Learn how to make a dancehall beat from scratch on BandLab
Dancehall is much more than just a music genre. The music which arose in the turbulence of the late 70s was one of Jamaica’s most influential musical exports along with reggae. Played in actual dance halls in the country’s capital of Kingston, appealing specifically to the working-class, dancehall music became a way of life. The dance hall became a place to forget about their hardships, a refuge for the marginalized.
The dancehall beat, which is usually an instrumental track, became referred to as a “riddim”. The beat was stripped down, relying heavily on drum and bass lines. The DJ would rap, or in Jamaican parlance, “toast” over the beat. The addictive chant – part talking, part singing in patois – gave a dancehall its unique voice.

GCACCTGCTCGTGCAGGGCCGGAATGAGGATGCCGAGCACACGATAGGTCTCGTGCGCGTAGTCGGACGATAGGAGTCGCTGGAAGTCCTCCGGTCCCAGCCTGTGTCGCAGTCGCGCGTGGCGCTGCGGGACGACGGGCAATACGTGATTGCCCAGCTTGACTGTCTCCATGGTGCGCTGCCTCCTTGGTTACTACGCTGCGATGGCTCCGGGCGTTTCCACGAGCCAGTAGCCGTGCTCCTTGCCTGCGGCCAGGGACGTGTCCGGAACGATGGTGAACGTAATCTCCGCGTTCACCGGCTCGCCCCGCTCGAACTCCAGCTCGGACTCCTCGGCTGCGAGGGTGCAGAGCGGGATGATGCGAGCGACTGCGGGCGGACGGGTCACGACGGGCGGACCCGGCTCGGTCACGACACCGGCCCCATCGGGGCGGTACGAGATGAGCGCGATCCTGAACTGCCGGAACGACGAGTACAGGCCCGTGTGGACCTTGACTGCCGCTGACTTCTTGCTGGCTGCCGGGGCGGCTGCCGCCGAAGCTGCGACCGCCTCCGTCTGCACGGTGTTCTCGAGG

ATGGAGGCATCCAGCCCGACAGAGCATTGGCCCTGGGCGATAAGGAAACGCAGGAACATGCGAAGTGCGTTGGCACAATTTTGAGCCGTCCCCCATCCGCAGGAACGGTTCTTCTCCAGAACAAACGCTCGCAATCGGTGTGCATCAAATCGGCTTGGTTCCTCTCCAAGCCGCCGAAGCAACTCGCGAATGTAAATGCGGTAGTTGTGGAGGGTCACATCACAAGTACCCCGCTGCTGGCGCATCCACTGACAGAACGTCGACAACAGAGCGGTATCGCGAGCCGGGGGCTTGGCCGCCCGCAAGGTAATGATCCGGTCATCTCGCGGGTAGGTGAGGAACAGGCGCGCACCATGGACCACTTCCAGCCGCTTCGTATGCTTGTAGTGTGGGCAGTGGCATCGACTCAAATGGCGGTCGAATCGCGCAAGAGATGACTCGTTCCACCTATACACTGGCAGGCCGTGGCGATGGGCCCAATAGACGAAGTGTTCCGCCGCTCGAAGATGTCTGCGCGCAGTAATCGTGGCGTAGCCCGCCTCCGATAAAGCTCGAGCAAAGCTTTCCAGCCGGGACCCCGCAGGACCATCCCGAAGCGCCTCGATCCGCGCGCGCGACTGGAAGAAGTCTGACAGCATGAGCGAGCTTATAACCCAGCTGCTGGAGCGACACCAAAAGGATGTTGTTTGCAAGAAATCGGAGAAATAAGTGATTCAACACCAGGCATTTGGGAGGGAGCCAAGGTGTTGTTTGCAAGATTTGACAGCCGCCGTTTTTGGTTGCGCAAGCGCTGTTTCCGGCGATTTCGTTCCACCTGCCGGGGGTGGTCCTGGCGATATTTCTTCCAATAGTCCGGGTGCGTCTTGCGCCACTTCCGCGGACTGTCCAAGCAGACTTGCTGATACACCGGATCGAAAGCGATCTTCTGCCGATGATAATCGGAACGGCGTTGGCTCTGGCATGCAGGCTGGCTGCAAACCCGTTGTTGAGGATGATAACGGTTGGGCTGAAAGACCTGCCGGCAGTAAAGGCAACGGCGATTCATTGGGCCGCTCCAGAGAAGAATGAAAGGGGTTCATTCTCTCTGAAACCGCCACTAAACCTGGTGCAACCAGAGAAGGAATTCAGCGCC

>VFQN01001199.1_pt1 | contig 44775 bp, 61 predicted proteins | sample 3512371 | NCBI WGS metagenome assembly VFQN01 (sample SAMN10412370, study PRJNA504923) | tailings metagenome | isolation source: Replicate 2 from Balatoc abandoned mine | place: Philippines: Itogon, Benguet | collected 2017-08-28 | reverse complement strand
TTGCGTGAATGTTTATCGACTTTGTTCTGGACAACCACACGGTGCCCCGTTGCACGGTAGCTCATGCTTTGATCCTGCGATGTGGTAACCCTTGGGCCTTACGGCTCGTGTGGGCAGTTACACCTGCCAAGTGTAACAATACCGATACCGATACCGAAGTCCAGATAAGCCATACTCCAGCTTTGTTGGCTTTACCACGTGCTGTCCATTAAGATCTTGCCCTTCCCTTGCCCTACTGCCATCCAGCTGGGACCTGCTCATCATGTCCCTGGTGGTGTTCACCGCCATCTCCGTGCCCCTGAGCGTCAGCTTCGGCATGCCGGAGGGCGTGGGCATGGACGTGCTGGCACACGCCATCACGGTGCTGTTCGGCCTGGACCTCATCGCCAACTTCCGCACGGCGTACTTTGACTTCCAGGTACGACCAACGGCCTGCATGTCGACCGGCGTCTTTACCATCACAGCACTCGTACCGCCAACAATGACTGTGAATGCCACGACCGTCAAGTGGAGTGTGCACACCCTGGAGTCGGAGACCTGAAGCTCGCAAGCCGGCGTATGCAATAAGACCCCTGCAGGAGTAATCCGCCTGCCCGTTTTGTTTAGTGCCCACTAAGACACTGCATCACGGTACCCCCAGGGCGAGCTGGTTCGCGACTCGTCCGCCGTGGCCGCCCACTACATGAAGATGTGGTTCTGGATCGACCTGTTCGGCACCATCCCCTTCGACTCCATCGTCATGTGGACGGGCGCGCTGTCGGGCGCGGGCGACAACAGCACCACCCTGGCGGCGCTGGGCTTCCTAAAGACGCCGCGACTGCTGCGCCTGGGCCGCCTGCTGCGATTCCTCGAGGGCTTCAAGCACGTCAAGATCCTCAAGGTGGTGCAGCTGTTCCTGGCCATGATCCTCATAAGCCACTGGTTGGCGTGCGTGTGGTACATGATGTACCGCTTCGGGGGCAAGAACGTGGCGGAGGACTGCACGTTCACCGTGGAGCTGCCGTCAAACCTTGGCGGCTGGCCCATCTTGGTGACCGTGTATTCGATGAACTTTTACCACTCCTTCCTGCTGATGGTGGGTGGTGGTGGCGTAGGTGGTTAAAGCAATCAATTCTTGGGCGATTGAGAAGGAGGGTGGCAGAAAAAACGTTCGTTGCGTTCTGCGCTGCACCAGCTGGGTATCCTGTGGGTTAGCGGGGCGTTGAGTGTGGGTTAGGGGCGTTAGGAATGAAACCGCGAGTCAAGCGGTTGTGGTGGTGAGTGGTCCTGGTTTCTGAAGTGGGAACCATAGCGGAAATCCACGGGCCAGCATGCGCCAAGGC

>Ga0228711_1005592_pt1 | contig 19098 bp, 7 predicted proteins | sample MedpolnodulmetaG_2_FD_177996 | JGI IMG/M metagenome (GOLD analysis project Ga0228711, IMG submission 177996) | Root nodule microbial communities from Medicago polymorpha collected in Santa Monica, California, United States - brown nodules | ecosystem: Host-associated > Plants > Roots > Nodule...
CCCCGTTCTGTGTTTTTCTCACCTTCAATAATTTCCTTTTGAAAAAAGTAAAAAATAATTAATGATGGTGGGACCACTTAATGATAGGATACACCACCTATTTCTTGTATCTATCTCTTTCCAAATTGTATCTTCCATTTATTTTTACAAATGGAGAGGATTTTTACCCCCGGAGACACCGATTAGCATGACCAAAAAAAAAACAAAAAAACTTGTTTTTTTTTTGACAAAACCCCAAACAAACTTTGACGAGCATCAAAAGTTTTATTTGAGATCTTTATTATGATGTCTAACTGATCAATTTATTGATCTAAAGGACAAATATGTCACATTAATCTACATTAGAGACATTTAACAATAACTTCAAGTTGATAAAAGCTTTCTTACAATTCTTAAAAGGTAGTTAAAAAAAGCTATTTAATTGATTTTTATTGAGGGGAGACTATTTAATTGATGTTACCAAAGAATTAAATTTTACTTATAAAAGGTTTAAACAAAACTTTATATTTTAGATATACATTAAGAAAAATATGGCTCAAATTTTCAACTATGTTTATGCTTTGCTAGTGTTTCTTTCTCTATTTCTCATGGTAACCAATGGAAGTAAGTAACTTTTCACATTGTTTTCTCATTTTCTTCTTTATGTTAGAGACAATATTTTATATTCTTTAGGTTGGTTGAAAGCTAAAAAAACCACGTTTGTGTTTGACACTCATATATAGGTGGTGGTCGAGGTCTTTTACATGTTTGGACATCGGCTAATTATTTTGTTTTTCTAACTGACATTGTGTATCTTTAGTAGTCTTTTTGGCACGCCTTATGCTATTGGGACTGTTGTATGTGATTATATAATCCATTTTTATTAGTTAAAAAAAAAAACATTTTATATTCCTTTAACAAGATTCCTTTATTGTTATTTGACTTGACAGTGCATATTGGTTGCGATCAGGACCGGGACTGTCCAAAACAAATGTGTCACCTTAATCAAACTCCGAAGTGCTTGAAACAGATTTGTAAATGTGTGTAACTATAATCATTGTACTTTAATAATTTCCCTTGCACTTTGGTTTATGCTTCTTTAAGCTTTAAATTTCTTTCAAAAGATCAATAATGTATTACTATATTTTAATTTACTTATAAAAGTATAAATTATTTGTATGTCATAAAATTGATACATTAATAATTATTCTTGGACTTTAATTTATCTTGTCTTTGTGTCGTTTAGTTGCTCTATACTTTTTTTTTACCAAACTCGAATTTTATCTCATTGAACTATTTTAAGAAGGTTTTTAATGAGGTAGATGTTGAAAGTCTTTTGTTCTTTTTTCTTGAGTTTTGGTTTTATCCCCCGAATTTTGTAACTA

Dancehall’s influence has been far-reaching. From Justin Bieber’s “Sorry”, Ed Sheeran’s “Shape of You” to Rihanna’s “Work”, the sounds from the streets of Kingston can be heard in mainstream chart-toppers today.
In this video tutorial, we’ll show you just how simple it is to create a beat inspired by the dancehall genre right here on BandLab. Our web-based DAW, the Mix Editor, is completely free and has all the tools and resources you need to start making great music. All you need is your browser!
You can fork the dancehall beat we created in the video tutorial below. Use the track to start your very own rendition of the dancehall genre!
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